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Fuel Burning

A chimney operates on the principle of having a natural up draught. One factor in creating the up draught is maintaining a warm flue gas temperature, of between 150°C and 450°C. Burning wood or multi fuel slowly with insufficient air supply, particularly on stoves or closed appliances must be avoided. Low flue gas temperatures will cause condensation and greatly increases the risk of producing excessive tar and corrosive soot deposits. This is a common problem, particularly when burning wet wood or coal and should be avoided. If soot and condensate deposits are allowed to accumulate in a flue, the deposits can ignite causing a chimney fire. These deposits can also be very corrosive and if they are not regularly removed can cause corrosion of the metal parts of both the chimney and the appliance.When burning wood it is important to ensure that it is dry and well-seasoned.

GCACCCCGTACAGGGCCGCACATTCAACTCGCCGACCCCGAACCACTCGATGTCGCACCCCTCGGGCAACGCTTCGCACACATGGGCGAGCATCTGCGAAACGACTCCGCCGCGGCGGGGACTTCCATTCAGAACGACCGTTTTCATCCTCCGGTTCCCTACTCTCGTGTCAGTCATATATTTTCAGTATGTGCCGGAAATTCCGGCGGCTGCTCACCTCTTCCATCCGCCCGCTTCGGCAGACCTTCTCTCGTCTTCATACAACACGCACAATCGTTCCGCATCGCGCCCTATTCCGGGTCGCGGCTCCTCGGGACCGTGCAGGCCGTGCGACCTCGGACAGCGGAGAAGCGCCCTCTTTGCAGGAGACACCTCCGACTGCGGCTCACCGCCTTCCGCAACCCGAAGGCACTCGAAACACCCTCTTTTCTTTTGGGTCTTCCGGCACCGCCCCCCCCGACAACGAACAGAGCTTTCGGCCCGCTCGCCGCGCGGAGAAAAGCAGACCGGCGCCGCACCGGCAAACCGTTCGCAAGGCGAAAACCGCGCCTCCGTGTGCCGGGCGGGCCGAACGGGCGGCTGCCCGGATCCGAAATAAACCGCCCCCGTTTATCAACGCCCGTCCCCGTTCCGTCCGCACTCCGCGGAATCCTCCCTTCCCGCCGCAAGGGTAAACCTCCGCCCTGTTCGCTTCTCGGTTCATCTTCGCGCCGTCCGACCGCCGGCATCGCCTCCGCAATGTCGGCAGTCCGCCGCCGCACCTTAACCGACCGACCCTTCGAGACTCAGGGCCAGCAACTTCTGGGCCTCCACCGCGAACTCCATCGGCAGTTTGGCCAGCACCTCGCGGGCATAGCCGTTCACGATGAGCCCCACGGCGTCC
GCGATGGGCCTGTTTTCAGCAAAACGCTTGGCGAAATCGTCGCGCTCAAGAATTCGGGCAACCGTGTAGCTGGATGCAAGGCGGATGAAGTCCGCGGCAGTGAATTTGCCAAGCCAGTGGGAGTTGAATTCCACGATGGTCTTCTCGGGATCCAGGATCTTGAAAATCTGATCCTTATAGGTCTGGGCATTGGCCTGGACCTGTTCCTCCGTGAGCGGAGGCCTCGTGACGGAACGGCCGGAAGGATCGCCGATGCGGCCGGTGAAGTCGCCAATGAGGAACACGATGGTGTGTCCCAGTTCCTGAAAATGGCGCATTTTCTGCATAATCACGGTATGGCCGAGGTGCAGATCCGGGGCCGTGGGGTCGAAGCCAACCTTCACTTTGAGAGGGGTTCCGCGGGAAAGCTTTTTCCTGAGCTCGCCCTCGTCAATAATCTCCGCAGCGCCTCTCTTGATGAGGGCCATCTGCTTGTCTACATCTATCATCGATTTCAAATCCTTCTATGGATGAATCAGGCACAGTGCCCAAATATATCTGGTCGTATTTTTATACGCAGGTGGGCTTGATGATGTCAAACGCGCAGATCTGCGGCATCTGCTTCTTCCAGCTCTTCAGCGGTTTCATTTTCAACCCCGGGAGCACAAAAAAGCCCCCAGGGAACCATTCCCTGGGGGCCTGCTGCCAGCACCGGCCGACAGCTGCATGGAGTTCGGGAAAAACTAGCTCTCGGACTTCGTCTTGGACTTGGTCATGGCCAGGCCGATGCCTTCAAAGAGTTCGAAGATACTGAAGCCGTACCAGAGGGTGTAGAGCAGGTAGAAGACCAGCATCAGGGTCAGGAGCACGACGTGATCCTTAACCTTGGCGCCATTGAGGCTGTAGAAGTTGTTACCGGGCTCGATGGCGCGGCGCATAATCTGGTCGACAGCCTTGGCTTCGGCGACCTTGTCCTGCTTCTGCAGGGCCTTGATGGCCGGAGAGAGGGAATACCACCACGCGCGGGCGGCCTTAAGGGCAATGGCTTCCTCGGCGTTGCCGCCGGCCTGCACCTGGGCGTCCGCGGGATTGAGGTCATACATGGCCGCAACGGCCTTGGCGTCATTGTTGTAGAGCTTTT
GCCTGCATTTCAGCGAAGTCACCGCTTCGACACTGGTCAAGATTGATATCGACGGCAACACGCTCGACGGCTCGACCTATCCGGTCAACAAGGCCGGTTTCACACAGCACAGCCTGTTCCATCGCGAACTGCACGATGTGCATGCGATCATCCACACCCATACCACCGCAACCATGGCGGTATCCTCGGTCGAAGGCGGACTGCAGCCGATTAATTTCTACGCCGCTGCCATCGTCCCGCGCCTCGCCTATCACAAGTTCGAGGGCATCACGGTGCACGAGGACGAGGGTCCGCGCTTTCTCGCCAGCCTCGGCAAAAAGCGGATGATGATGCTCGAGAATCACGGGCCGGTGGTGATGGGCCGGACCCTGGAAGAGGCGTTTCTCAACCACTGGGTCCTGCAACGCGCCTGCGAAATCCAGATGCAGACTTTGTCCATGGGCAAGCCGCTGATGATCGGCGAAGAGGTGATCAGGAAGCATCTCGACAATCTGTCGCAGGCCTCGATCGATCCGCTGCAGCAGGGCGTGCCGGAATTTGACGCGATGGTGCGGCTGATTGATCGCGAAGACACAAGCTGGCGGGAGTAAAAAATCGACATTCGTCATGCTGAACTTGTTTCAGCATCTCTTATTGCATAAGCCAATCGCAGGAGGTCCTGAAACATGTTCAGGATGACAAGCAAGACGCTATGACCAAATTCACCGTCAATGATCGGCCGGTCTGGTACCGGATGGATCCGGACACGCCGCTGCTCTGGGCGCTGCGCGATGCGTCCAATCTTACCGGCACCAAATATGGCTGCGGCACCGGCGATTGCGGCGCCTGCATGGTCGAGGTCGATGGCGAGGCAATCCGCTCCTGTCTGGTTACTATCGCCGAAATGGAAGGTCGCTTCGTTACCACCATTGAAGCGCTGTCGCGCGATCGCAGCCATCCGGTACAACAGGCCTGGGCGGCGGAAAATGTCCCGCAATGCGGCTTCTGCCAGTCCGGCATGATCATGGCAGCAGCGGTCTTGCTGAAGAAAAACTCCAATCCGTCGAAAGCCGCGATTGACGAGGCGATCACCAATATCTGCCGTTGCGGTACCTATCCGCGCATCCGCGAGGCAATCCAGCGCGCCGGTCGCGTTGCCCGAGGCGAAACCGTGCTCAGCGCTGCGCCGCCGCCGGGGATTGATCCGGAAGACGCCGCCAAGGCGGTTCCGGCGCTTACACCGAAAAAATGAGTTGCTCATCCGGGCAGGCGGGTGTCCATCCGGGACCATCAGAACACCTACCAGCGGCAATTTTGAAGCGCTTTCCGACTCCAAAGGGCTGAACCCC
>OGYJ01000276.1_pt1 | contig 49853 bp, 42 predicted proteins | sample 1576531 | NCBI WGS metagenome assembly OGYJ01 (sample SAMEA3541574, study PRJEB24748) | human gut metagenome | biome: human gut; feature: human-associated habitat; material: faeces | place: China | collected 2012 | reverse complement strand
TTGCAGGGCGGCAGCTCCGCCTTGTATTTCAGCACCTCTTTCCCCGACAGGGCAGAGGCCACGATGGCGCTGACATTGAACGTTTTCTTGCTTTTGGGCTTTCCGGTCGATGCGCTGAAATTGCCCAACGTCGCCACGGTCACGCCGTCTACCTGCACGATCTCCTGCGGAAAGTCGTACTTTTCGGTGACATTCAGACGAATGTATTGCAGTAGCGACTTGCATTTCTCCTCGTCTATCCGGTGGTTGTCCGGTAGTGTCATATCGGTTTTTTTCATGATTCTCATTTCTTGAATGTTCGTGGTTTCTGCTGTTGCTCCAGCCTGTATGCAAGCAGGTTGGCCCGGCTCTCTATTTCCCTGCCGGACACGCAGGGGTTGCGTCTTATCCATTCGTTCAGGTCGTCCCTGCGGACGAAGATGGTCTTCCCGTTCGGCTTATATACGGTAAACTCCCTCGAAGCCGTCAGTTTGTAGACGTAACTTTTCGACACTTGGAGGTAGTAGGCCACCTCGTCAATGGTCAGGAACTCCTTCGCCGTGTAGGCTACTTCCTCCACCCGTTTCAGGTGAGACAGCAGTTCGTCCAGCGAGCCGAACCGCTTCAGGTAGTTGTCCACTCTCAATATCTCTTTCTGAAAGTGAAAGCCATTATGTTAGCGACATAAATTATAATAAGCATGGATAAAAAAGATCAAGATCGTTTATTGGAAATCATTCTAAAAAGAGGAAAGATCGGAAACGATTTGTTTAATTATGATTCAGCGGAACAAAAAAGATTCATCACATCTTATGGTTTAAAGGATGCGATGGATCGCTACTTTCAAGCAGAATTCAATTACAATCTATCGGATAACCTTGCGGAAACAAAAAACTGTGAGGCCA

Regular Inspection

The chimney should be swept regularly to remove soot and tar. At the very least the chimney should be swept at the start of the heating season. It is not recommended that the appliance is over fired, (allowed to burn fiercely and out of control), or chimney fires be started in an attempt to clean the chimney. Deposits of soot and tar will be greatly increased if unseasoned wood is burnt. Should a chimney fire occur, the chimney and appliance should be checked for damage before using them again. It is also good practise to check at least every year or two the exposed parts of a chimney, flashings and terminals for signs of damage. Just like the outside of a house chimneys can suffer from the wear and tear of extreme weathering. If at any time smoke or fumes are apparent or suspected from the appliance, chimney or flue, seek advice immediately from the installer or chimney expert in case there is a blockage or failure. Do not use the appliance or chimney until they have been thoroughly checked for safety and soundness. The escape of fumes can be dangerous.